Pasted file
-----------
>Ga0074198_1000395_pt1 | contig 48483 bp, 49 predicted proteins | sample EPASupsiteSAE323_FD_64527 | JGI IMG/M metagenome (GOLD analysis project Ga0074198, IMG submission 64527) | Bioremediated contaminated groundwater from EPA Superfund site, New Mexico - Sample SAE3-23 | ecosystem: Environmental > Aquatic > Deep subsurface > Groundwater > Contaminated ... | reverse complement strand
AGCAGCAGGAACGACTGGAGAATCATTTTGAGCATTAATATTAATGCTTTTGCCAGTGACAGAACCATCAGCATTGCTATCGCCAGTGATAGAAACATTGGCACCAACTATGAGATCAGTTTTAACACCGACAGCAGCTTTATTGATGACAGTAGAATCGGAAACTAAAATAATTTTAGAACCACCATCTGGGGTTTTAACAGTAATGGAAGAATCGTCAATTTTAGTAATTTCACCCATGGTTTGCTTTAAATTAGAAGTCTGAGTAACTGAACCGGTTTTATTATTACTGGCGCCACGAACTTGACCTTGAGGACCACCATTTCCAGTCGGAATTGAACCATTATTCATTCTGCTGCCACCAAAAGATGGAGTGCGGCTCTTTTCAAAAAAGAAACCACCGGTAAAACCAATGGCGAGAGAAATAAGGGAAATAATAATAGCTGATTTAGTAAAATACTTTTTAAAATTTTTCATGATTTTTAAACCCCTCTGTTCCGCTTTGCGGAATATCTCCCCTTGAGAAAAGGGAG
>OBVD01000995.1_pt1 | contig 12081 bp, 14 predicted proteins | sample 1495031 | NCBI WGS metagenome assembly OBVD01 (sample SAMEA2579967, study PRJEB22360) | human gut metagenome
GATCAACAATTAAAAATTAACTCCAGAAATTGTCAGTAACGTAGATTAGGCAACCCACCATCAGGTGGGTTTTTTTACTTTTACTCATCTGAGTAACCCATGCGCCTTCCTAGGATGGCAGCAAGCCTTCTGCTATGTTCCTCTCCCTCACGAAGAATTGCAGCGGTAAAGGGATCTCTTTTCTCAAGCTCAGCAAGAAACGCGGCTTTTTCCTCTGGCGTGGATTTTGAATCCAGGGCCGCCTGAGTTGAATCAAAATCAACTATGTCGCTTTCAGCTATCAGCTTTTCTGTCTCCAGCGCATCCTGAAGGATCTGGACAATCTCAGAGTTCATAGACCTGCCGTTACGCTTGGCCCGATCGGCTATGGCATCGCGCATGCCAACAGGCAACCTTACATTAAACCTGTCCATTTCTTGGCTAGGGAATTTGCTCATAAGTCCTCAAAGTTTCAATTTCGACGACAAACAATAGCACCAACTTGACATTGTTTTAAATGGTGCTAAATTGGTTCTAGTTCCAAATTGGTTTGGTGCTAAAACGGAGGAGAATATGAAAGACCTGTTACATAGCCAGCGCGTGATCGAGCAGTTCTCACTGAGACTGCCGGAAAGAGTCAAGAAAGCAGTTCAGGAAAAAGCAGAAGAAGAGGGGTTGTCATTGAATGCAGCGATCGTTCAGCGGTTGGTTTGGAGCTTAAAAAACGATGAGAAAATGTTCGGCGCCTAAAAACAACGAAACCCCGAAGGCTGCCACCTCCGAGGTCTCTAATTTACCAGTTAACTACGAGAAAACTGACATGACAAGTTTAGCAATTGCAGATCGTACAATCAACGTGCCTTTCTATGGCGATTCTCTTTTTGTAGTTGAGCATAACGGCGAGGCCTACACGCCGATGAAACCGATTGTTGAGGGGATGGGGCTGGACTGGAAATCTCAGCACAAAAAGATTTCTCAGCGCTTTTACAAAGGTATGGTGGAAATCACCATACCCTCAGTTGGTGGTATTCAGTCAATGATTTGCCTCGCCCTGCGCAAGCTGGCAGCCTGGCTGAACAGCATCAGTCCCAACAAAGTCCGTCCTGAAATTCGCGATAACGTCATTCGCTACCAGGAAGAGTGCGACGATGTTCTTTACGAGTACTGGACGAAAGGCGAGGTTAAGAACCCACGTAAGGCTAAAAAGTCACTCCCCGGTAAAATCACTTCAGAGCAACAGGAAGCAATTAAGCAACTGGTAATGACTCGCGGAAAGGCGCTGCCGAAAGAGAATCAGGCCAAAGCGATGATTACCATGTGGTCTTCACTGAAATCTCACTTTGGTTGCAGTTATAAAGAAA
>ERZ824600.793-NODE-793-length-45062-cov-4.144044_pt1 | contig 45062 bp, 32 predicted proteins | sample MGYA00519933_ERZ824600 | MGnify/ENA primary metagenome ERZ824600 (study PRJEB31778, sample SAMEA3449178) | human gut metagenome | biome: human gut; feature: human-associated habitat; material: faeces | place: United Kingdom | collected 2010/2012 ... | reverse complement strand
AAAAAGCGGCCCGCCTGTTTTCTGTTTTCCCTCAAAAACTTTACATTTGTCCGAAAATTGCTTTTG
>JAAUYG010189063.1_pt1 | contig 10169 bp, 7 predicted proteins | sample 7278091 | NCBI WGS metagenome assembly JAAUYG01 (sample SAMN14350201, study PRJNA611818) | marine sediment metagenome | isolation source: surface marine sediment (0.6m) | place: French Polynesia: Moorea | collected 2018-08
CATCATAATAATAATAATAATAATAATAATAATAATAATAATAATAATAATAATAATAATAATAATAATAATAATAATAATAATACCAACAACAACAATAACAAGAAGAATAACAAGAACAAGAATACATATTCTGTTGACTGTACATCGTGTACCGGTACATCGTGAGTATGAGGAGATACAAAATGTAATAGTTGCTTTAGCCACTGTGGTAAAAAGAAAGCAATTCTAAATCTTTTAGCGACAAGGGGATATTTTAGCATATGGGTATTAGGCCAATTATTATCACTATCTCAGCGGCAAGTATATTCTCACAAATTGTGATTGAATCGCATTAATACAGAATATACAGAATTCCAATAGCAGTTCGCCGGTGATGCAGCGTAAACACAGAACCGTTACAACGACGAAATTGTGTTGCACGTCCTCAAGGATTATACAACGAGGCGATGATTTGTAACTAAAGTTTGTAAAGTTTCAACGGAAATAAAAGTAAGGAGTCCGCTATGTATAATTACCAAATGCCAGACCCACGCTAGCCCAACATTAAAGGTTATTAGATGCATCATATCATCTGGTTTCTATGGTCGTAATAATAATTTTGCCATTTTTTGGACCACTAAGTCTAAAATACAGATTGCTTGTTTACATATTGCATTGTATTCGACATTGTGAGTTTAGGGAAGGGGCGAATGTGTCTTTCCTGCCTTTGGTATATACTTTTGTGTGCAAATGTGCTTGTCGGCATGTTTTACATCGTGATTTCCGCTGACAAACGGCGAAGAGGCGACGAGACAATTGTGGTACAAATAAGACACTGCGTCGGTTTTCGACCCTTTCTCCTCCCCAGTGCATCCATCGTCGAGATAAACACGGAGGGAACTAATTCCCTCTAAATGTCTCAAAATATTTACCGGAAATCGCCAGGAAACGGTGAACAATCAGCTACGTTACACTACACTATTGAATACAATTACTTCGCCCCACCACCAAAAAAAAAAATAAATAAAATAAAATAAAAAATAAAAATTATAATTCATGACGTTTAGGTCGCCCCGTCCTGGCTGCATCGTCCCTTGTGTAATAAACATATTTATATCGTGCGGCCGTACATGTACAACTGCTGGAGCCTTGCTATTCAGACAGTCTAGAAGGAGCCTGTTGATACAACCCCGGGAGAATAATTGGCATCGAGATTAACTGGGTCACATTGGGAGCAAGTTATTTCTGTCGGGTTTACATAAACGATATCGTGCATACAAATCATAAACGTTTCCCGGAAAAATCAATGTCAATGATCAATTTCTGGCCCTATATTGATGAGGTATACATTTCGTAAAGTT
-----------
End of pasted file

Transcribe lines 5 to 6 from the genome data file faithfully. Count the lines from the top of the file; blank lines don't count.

>ERZ824600.793-NODE-793-length-45062-cov-4.144044_pt1 | contig 45062 bp, 32 predicted proteins | sample MGYA00519933_ERZ824600 | MGnify/ENA primary metagenome ERZ824600 (study PRJEB31778, sample SAMEA3449178) | human gut metagenome | biome: human gut; feature: human-associated habitat; material: faeces | place: United Kingdom | collected 2010/2012 ... | reverse complement strand
AAAAAGCGGCCCGCCTGTTTTCTGTTTTCCCTCAAAAACTTTACATTTGTCCGAAAATTGCTTTTG